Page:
News Release 2006-84 | August 14, 2006
OCC Issues Guidance on Gift Cards
WASHINGTON – The Office of the Comptroller of the Currency today issued guidance on disclosure and marketing issues associated with gift cards. The guidance focuses on the need for national banks that issue gift cards to do so in a manner in which both purchasers and recipients are fully informed of the product’s terms and conditions.
"The gift card market is growing rapidly, and the terms and conditions of various cards can vary widely," said Comptroller of the Currency John C. Dugan. "It’s very important that national banks engaged in this business adopt robust disclosure policies so that consumers understand what they are getting when they buy or receive a gift card."
Gift cards present special challenges because disclosures to a purchaser may not be adequate for a gift card recipient. The OCC expects national banks that issue gift cards not only to inform purchasers about material terms and conditions, but to take appropriate steps so that critical information is likely to be available to recipients as well.
Basic information that is most essential to a gift card recipient’s decisions about when and how to use the card should be provided on the gift card itself, or on a sticker or tape affixed to the gift card. Disclosures should generally tell consumers:
- The expiration date of the card (which should appear on the front of the card);
- The amount or the existence of any monthly maintenance, dormancy, usage or similar fees;
- How to obtain additional information about their cards or other customer service (for example, by providing a toll free number or Website address).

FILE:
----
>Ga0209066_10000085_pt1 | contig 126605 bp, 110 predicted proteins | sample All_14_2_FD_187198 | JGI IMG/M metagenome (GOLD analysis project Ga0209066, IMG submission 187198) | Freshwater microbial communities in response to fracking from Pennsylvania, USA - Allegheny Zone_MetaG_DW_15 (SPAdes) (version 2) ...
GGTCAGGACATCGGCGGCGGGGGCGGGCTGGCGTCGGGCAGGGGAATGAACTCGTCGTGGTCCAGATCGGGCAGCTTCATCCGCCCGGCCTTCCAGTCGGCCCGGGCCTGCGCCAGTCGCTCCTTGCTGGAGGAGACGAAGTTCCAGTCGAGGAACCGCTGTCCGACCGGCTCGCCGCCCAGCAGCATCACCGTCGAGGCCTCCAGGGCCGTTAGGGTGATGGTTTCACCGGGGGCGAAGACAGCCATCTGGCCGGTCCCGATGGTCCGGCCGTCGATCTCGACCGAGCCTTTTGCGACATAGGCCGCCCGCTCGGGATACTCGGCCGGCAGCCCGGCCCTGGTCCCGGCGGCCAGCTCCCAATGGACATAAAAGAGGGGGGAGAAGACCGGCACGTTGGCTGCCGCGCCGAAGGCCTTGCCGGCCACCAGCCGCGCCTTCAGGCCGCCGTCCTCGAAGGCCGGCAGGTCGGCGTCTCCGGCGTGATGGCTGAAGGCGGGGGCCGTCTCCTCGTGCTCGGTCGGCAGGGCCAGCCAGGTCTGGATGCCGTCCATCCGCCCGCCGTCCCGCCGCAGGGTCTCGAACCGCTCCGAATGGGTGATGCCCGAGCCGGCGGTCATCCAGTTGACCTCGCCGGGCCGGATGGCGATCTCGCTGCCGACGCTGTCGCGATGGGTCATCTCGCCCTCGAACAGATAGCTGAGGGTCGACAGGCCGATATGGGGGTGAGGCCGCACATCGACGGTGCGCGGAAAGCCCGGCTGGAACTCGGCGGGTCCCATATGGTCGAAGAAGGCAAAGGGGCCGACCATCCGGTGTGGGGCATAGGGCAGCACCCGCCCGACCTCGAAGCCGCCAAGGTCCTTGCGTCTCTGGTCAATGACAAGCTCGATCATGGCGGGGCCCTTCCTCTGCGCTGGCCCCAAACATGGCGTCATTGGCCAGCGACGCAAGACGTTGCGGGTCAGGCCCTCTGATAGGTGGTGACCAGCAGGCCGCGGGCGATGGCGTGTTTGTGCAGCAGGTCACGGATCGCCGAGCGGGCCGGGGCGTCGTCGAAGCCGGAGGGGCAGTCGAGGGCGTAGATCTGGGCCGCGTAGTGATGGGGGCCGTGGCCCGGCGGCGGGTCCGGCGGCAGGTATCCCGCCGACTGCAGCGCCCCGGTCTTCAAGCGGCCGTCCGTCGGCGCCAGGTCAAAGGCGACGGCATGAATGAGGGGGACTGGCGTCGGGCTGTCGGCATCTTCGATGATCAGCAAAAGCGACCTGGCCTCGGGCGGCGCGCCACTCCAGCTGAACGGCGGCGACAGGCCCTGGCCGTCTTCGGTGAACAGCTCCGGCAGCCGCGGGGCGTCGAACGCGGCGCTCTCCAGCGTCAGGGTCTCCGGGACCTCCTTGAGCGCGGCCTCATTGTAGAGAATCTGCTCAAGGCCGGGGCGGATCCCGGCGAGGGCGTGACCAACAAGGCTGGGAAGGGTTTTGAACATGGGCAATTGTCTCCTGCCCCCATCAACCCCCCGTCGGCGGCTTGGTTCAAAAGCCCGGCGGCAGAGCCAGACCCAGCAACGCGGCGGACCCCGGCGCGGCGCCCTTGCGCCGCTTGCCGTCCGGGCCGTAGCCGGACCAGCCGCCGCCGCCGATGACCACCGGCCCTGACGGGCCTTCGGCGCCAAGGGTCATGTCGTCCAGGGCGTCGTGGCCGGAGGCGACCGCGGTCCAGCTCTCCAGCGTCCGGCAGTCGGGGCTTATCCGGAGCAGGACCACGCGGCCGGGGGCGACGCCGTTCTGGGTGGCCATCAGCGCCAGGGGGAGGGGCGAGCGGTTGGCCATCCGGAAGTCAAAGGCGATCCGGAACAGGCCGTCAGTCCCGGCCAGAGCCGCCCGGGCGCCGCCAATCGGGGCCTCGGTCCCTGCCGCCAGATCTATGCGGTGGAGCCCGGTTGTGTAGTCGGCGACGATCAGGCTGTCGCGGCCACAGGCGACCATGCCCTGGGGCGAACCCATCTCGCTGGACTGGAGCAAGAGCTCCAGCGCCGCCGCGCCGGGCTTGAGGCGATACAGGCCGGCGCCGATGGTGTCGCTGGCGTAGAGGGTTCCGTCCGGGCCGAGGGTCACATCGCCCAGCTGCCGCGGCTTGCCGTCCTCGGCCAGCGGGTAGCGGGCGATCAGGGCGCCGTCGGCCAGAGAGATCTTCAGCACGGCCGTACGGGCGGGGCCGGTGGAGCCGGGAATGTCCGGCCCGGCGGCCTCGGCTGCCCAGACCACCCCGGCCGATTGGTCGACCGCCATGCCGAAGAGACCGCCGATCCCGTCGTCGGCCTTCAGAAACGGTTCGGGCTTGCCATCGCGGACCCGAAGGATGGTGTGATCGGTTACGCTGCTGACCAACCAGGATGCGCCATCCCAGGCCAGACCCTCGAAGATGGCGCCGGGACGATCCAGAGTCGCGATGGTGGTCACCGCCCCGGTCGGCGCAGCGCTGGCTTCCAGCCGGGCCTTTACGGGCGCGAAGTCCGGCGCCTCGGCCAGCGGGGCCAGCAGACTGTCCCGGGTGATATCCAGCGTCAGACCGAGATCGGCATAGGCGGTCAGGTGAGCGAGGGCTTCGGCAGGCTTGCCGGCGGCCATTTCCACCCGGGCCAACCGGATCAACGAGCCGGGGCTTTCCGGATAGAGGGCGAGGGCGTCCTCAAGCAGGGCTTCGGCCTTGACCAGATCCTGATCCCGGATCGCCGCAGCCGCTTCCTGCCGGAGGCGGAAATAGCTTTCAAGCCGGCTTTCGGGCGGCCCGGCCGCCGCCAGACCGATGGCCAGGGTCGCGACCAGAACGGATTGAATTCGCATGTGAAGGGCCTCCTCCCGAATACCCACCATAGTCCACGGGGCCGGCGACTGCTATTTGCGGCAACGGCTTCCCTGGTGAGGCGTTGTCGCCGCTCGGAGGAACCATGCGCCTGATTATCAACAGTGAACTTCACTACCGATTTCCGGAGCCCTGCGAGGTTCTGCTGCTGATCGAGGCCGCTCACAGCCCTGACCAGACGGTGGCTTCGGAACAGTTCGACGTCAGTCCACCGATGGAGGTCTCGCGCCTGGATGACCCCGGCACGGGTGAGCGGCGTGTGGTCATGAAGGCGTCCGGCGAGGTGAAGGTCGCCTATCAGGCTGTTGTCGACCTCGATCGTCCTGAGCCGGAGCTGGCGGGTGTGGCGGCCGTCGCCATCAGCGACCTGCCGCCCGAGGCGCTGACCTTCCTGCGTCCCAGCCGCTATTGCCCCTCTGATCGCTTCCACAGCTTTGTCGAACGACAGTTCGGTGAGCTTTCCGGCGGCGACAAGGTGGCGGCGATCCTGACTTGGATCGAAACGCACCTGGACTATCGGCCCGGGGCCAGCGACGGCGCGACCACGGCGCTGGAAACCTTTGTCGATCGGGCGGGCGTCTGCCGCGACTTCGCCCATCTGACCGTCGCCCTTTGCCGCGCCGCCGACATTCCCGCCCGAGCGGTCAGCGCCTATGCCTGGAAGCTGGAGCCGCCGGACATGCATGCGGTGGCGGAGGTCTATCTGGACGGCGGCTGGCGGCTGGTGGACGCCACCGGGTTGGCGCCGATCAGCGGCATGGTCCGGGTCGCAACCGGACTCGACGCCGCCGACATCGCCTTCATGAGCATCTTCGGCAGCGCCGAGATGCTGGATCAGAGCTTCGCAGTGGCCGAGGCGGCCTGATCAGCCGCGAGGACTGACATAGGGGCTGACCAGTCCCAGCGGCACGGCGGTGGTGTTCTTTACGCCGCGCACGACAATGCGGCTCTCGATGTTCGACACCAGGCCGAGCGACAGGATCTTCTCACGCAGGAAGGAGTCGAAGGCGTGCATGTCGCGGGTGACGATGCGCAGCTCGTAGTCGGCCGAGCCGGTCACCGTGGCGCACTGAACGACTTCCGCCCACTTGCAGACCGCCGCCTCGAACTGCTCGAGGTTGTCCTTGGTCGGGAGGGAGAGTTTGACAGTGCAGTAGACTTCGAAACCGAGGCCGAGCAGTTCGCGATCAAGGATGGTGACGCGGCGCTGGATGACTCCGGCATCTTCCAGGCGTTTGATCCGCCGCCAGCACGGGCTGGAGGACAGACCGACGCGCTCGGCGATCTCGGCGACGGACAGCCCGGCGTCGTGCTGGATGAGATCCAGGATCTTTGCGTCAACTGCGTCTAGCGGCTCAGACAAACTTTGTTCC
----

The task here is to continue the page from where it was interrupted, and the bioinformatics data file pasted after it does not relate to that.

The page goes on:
In addition, since the user of the gift card is generally not the person who purchased the product, issuers should provide information for card recipients and encourage purchasers to pass it on. These disclosures could be carried in promotional packaging or inserted into an accompanying sleeve and include such information as the name of the issuing bank, any fees that may apply and what to do if the card is lost or stolen.
The OCC’s new guidance also advises national banks to avoid practices that could be misleading to consumers. For example, issuers should not advertise a gift card with "no expiration date" if monthly service or maintenance fees, dormancy fees or similar charges can consume the card balance. Similarly, if fees may consume the card balance before the stated expiration date, disclosures related to that expiration date should explain that possibility. Issuers should also avoid describing gift cards as if they are gift certificates or other payment instruments more familiar to consumers, or as products that carry federal deposit insurance.
Robert M. Garsson